20 Mar Short Telomere Length, Cancer Survival, and Cancer Risk in 47102 Individuals
MedicalResearch.com Interview with Stig E. Bojesen
Staff specialist, MD, PhD, DMSci
Dept. of Clinical Biochemistry, Copenhagen University Hospital
Herlev Hospital DK-2730 Herlev Denmark
MedicalResearch.com: What are the main findings of the study?
Dr. Bojesen: The most interesting findings were the increased risk of early death after cancer by decreasing telomere length – measured even before the cancer disease surfaced in the individual. This association was present even after adjusting for all known markers of adverse prognosis. We did not expect this, but it has important implications for how we might apply this marker in the management of cancer patients.
The second – and also important and unexpected finding – was the overall lack of association with risk of cancer, after adjustment for the most common ordinary risk factors like age, gender, smoking and so on. This was in contrast to former meta-analyses and many other smaller studies suggesting increased cancer risk with decreasing telomere length. We could reject this hypothesis with considerable statistical power.
MedicalResearch.com: What should clinicians and patients take away from your report?
Dr. Bojesen: There are two important messages for concrete clinical situations.
The first is that a measurement of the telomere length in your white blood cells, is not able to tell you more about your future overall cancer risk, than a combination of your age, gender, smoking habits and so on.
The second and equally important message is that telomere length in leukocytes might be able to help us identifying the cancer patients either with a particular good and particular bad prognosis, independently of the classical prognostic factors in cancer. This, however, will need considerable amount of work before it can be used clinically.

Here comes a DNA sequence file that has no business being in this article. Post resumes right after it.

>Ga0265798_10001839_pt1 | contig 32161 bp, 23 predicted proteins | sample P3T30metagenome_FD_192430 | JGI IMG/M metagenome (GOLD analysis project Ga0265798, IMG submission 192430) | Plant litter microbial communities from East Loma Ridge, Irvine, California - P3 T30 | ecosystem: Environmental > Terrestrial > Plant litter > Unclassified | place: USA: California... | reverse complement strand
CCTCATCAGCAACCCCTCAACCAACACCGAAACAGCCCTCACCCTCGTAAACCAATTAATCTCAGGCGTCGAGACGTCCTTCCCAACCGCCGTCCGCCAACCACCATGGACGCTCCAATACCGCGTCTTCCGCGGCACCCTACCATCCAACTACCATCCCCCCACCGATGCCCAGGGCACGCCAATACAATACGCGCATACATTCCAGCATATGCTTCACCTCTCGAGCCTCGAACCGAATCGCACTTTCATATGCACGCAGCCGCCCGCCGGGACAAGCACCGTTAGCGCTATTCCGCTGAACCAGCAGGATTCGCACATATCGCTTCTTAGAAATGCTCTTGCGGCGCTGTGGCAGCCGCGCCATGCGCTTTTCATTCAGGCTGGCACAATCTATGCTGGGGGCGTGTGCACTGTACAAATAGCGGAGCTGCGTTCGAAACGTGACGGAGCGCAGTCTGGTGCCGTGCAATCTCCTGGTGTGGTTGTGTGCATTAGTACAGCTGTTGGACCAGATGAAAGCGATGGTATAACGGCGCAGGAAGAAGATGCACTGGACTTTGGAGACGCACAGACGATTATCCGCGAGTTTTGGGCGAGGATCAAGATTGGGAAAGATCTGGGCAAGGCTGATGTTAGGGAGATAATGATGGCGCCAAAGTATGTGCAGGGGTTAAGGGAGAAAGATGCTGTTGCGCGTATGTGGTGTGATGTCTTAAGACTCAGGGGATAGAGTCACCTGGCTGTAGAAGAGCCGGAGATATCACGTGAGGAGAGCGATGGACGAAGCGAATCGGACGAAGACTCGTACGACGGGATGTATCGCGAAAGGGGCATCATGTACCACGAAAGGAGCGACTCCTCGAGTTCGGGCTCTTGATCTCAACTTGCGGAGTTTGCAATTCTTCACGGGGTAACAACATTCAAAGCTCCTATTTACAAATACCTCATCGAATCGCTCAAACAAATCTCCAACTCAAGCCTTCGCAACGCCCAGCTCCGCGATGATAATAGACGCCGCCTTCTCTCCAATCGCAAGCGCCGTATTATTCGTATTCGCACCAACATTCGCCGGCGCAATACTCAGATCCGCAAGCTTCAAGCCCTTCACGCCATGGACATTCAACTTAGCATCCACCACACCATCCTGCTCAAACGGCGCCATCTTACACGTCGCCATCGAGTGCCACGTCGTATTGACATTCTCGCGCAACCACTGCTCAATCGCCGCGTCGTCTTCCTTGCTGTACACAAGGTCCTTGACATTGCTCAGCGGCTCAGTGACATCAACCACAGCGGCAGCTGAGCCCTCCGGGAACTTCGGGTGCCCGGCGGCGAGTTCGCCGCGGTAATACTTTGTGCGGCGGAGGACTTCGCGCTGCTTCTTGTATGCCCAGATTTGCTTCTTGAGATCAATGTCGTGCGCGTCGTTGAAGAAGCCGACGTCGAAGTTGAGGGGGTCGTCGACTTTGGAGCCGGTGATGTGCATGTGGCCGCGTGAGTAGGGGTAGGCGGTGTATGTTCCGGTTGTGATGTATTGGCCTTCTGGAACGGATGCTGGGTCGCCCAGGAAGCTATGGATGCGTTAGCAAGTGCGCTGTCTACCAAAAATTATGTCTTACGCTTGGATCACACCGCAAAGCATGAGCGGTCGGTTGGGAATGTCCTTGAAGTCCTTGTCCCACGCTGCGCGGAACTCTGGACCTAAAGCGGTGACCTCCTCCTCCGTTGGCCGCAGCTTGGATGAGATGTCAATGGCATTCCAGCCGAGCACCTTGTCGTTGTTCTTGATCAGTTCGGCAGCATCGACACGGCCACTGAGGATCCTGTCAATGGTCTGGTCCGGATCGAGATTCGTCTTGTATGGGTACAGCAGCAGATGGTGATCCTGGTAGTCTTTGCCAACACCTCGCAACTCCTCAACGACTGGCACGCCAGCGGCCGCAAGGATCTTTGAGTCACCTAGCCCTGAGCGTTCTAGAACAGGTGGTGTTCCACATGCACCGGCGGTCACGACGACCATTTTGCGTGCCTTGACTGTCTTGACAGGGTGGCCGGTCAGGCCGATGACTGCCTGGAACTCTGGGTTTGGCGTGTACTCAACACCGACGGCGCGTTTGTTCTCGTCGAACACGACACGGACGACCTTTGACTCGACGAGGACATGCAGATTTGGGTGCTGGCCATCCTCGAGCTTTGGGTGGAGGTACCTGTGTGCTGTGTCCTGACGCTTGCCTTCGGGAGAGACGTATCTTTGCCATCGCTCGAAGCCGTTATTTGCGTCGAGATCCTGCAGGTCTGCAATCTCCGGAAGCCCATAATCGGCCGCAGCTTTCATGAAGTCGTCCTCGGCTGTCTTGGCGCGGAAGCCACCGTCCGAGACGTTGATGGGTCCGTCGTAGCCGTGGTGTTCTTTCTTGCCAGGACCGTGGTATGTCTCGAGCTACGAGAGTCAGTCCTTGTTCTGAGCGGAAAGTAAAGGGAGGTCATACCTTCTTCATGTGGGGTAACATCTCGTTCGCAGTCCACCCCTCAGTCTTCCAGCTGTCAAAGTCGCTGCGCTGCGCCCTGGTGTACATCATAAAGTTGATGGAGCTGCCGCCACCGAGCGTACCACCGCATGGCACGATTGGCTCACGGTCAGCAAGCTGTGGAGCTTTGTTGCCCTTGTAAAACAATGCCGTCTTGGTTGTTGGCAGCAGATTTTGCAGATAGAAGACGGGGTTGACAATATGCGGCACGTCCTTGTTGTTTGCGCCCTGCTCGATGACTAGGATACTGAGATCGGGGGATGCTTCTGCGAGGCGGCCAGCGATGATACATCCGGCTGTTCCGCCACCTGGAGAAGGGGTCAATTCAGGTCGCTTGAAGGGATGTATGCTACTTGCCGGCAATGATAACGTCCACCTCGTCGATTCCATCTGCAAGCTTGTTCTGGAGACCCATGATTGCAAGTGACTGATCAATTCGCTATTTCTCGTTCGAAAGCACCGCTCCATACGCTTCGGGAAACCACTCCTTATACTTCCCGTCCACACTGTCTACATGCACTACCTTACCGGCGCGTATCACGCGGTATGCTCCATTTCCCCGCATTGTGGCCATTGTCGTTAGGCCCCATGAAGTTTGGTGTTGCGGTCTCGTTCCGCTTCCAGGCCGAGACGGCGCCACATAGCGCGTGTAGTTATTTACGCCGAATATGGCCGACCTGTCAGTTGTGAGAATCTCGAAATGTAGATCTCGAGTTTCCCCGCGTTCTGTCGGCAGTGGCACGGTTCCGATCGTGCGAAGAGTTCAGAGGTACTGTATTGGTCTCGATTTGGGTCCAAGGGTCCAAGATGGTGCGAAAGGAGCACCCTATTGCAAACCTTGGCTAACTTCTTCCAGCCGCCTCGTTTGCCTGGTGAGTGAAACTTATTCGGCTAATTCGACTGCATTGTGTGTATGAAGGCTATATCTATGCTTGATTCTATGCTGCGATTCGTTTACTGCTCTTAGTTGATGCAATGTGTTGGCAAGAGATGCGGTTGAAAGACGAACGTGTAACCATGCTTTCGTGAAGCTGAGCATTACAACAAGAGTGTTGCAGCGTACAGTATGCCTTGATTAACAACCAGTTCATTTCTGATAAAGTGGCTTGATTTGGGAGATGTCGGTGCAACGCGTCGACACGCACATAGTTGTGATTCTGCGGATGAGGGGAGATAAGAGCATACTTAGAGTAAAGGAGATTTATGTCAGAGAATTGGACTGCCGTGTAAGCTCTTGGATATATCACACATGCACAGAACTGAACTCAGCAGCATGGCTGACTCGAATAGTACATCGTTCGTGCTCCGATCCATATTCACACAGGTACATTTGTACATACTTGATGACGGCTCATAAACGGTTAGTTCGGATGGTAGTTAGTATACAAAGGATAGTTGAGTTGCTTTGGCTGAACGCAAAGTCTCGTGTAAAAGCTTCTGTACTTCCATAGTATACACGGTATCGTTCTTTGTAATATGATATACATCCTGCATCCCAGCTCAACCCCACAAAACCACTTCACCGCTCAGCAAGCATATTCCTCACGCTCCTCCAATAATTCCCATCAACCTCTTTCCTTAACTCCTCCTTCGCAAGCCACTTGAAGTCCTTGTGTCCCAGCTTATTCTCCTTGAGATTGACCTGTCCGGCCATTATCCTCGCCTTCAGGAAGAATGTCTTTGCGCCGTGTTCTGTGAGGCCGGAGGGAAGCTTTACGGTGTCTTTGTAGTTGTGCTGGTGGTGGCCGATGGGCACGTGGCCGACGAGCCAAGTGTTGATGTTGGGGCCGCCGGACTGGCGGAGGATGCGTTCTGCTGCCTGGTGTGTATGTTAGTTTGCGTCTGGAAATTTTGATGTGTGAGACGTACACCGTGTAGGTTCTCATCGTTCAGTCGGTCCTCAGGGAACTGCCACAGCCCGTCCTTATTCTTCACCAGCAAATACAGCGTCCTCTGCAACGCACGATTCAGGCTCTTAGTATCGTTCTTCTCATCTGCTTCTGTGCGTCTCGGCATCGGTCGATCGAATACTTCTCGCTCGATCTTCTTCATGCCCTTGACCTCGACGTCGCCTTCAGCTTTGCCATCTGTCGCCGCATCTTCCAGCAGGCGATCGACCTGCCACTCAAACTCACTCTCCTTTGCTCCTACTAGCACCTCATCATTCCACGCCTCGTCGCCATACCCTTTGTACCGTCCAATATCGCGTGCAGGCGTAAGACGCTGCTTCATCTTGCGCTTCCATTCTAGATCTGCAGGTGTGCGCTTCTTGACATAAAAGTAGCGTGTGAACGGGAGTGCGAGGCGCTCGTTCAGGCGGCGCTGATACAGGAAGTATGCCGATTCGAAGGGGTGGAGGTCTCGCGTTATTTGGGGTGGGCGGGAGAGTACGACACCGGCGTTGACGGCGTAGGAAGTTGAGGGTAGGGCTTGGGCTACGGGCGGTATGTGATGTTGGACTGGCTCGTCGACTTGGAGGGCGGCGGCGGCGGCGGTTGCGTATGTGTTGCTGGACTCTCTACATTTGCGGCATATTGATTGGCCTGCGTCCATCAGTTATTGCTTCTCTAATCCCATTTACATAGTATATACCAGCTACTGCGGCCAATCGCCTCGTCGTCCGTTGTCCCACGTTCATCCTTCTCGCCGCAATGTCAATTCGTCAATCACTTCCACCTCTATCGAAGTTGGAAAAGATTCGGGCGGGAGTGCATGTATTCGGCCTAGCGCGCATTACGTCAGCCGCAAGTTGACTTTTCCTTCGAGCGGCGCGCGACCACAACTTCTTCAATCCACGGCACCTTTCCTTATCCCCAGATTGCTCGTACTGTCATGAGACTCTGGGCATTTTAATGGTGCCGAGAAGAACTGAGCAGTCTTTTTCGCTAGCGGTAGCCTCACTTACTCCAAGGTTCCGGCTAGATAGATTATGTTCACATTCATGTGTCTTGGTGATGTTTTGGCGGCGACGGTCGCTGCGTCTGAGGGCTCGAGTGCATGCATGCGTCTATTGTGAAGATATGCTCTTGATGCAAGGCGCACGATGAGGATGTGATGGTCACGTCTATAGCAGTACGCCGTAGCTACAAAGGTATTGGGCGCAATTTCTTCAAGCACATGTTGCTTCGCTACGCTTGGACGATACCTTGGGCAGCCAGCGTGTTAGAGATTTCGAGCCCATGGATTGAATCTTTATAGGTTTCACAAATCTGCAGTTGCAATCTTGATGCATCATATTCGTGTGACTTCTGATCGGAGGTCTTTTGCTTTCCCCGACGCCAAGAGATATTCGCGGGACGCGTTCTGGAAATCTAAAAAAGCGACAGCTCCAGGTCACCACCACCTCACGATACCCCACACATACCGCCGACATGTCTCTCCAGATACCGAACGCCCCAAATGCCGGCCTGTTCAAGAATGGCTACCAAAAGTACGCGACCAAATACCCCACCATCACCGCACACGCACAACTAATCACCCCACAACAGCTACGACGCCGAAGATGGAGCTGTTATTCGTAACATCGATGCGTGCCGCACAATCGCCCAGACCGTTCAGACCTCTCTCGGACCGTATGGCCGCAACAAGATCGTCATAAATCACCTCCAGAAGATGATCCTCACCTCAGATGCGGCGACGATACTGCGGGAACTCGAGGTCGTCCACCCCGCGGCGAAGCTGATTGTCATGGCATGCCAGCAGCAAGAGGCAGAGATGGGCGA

MedicalResearch.com What recommendations do you have for future research as a result of this study?
Dr. Bojesen: Telomere length remains an important potential biomarker since it reflects very fundamental biological mechanisms.
The next steps should be to explore why telomere length is an independent marker of adverse prognosis in cancer patients, and to identify subgroups where measurement of telomere length could be of particular value for the clinicians.
As a part of this, it would of very interesting to perform sequential measurements of telomere length in the same patient during the chemotherapy regimens, in order to identify factors with particular effect on telomere length and consequently on risk of early death.
Short Telomere Length, Cancer Survival, and Cancer Risk in 47102 Individuals.
Weischer M, Nordestgaard BG, Cawthon RM, Freiberg JJ,
Tybjærg-Hansen A, Bojesen SE.
Affiliations of authors: Department of Clinical Biochemistry (MW, BGN, JJF, SEB) and The Copenhagen General Population Study (MW, BGN, JJF, AT-H, SEB) , Herlev Hospital, Copenhagen University Hospital, Herlev, Denmark; Faculty of Health and Medical Sciences, University of Copenhagen, Copenhagen, Denmark (MW, BGN, AT-H, SEB); The Copenhagen City Heart Study, Frederiksberg Hospital, Copenhagen University Hospital, Copenhagen, Denmark (BGN, AT-H, SEB); Department of Human Genetics, University of Utah, Salt Lake City, UT (RMC); Department of Clinical Biochemistry, Rigshospitalet, Copenhagen University Hospital, Copenhagen, Denmark (AT-H).
J Natl Cancer Inst. 2013 Mar 6. [Epub ahead of print]